I had never thought of knowledge being the result, or output, of a process until those classes. I began to read widely on the subject, both within my field and outside it. I came across the branch of philosophy know as epistemology very quickly. According to Wikipedia, epistemology is “the branch of philosophy that studies the nature, methods, limitations, and validity of knowledge and belief.” This field fascinates me.

I have been taught to see rational thought as a process. Any process that reaches an organized output requires someone to set it up and keep it going. From assembly lines to creation itself, processes require a processor. Someone must design a process, or it does not lead to purposeful outcomes. That includes the process of knowledge and the process of thought.

As John Frame puts it here:
[Those that defend the Christian faith] have often noted that we could not know the world at all unless it had been designed for knowledge. If the world were nothing but matter, motion, time, and chance, we would have no reason to think that the ideas in our heads told us anything about the real world. Only if a person had designed the world to be known, and the human mind to know it, could knowledge be possible…without God the data of our experience suggesting order and causality are unintelligible…So if creation presupposes God, even the denial of creation presupposes him …
The process of logical thinking and the process of arriving at knowledge from our senses both require a designer. 

We need a designer who possesses creativity and intention. We need a designer that does not change his thinking himself. If his thinking process fundamentally  changed, then our process of logical thinking would change as well. Going back to Frame’s writings: “Logic, the laws of nature, and the laws of morality make no sense unless God is presupposed.”  (“Transcendental Arguments: An Essay” by John Frame, as downloaded from: apollos.ws/transcendental-argument/Transcendental%20Arguments.pdf, on 2/25/15)

Science

I had been employed as an industrial statistician for several years in the past. I used statistical methods to determine the best way to set up manufacturing equipment and processes.

The basic uniformity of nature, the idea that things in the future will happen as they have in the past, is a requirement for any kind of knowledge based on probability or science. But how can we be sure our experiments will work?

We know the future will be basically consistent with the past with respect to physical laws because the God who upholds those laws does not change. The way the world works does not change from one moment to the next because God made it to be relatively consistent.

As apologist Michael Butler says: 
That the uniformity of nature is compatible with the Christian worldview is easily proven ... God, who is providentially in control of all events, has revealed to us that we can count on regularities in the natural world.
The Bible teaches that God providentially causes the harvest to come in due season, for example. Because of this regularity, we can be assured that scientific endeavors will be fruitful. Thus, far from presupposing the falsity of Christianity, science would be impossible without the truth of the Christian worldview.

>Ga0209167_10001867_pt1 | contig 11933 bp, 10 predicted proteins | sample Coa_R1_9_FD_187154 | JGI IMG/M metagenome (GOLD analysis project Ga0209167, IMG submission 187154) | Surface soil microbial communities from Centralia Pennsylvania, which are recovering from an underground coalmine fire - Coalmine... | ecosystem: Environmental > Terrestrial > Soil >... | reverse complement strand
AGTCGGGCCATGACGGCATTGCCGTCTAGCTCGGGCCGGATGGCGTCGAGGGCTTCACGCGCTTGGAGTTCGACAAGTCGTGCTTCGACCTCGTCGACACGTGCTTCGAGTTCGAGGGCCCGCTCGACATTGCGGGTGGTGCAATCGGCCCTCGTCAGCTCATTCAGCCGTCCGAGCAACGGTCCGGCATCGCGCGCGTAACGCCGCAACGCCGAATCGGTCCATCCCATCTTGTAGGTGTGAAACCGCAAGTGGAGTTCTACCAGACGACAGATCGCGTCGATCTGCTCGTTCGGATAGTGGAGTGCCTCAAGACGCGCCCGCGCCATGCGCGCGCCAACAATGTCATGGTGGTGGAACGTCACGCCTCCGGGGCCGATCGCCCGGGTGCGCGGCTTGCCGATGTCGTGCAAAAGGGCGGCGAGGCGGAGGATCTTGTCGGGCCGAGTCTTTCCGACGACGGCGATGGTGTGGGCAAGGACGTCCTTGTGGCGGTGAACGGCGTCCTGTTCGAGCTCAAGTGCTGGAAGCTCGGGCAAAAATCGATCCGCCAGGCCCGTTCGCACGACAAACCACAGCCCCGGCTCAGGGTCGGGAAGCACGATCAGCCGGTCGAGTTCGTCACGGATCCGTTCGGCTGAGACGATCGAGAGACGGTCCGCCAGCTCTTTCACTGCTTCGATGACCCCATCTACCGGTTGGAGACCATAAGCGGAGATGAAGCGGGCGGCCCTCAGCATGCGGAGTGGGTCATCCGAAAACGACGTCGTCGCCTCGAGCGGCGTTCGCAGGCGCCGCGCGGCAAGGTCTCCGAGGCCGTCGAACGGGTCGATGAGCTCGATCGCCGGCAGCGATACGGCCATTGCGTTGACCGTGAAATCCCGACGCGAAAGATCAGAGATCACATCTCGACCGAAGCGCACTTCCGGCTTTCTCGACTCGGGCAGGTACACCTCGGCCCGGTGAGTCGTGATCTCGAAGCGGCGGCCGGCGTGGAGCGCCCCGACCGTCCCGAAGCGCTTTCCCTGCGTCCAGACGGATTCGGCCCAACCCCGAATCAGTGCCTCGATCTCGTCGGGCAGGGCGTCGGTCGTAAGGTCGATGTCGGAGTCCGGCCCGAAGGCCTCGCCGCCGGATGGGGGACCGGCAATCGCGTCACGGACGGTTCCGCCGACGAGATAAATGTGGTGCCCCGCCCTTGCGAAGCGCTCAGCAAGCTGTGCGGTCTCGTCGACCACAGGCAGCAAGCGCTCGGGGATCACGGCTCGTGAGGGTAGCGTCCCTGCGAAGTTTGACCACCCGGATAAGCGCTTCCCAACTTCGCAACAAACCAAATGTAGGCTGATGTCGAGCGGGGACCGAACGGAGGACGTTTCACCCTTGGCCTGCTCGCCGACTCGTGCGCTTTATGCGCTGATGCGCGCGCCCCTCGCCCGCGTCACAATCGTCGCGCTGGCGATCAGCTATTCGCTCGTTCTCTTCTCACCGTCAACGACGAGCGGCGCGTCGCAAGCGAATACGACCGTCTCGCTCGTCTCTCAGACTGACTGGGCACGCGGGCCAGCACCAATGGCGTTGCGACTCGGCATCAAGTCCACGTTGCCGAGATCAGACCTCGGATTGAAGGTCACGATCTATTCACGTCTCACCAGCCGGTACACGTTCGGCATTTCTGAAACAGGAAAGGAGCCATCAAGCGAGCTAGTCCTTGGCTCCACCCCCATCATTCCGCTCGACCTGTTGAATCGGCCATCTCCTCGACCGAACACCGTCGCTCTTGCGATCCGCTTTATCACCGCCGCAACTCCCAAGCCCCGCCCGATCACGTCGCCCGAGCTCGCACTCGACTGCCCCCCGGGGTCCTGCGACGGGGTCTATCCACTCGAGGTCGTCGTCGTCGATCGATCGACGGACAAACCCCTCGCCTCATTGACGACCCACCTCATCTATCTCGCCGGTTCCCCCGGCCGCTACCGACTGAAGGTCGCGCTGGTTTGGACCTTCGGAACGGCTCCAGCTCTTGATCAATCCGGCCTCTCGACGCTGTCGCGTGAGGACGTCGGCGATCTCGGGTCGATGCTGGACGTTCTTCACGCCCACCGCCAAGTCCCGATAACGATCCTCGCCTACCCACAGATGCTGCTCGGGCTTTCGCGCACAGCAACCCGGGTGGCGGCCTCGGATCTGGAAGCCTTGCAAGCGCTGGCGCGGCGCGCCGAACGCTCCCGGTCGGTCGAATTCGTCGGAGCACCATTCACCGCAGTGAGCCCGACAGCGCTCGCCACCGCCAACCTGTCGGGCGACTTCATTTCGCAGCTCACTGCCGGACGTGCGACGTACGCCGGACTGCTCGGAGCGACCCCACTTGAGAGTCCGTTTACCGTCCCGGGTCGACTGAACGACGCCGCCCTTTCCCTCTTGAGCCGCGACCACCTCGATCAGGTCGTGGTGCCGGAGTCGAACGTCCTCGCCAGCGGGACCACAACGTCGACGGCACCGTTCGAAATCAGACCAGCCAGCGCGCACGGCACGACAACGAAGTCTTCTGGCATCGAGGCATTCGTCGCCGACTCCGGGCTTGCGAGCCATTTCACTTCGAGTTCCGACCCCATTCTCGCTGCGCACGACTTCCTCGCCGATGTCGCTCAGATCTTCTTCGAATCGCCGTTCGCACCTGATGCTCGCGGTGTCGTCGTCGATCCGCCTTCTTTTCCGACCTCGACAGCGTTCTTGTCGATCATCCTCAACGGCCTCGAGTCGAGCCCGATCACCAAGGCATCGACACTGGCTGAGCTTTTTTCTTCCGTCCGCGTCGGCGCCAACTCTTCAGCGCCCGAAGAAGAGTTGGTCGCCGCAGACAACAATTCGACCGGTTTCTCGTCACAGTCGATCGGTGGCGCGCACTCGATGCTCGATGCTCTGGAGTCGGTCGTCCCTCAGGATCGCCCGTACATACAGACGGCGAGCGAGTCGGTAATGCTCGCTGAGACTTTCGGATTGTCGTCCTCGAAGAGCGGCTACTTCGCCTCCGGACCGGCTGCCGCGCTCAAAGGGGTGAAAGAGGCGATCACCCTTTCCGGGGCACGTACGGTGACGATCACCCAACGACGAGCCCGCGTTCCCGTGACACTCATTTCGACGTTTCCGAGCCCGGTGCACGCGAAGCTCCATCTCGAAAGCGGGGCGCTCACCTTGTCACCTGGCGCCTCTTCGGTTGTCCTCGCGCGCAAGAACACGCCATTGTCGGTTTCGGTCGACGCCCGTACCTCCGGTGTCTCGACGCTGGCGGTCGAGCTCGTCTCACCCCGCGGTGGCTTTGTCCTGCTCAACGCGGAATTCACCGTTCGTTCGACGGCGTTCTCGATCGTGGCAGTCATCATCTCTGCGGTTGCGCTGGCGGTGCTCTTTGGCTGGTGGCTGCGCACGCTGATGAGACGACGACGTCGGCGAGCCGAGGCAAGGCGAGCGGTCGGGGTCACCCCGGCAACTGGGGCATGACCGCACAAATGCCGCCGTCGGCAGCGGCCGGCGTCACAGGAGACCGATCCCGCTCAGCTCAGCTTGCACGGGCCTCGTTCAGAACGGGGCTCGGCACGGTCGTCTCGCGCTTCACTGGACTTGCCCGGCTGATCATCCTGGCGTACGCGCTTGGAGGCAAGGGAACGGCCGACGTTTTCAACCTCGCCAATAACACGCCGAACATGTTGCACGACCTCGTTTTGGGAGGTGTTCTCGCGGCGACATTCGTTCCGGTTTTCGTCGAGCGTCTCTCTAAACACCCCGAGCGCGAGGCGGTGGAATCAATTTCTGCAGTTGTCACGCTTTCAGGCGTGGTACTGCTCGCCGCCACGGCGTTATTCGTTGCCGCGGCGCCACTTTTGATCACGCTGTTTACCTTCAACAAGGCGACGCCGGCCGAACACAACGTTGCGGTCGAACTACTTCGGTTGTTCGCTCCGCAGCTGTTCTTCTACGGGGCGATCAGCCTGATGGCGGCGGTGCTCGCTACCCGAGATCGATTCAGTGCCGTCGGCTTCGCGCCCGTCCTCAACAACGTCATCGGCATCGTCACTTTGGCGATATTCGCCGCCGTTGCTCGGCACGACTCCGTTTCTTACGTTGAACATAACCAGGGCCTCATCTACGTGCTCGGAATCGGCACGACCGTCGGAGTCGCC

Once again, my professional life leads me to belief in God. All of science, not just my profession, depends on the basic uniformity of nature, and only God’s design of the world to act in a certain way can guarantee it.  The fact that science works proves that God exists.

God establishes reason, and without Him, we have no reason to be reasonable at all.


Our next post chapter will shift from philosophy to the field of history.  We will explore the Person and work of Jesus Christ in the next of our reasons to believe in the God of the Bible.  

7/24/2015

Why You Should Become a Christian:God Has Done What He Has Done

This post is an argument for God’s existence based on what He did when He created the world.  Bear with me on this one, because this is the most intensely philosophical argument in this short series.

God is eternal. He has no beginning and no end. This truth is foundational for a popular argument for God’s existence. Reason demonstrates that something in the past must have always existed.  We will look at two examples: counting and the progression of time.

It is not possible to count to the end of the series of real numbers. You can always count one more. It is, in one sense, an infinite series of discrete things. You can’t move to the end of a series like that. It has no end.

It is similarly impossible to move through an infinite series of moments of time, if time is in fact a discrete series of real moments. For example, if time extends forward forever then it is obvious it will never end. Reversing the process, if time extends infinitely into the past, time would never have arrived at this moment.

Similarly, we cannot expect that an infinite regress of causes of physical things exists either. That is, if we move backward from ourselves to the things that caused the things we perceive in our world now, then backward to the things that caused them and so on, we must find something that did not have a beginning. Otherwise, the universe would never have moved through an infinite series of discrete things to get to ourselves.

The infinite regression cannot exist in reality. Whatever the first cause was, it must have always been and it must have the power and ability to bring about all we see in the universe.
There is another way to state this type of argument that has been made popular by Walter Martin and R. C. Sproul. The universe as it exists now is either self-created, uncreated / eternal, or created by someone or something that is eternal.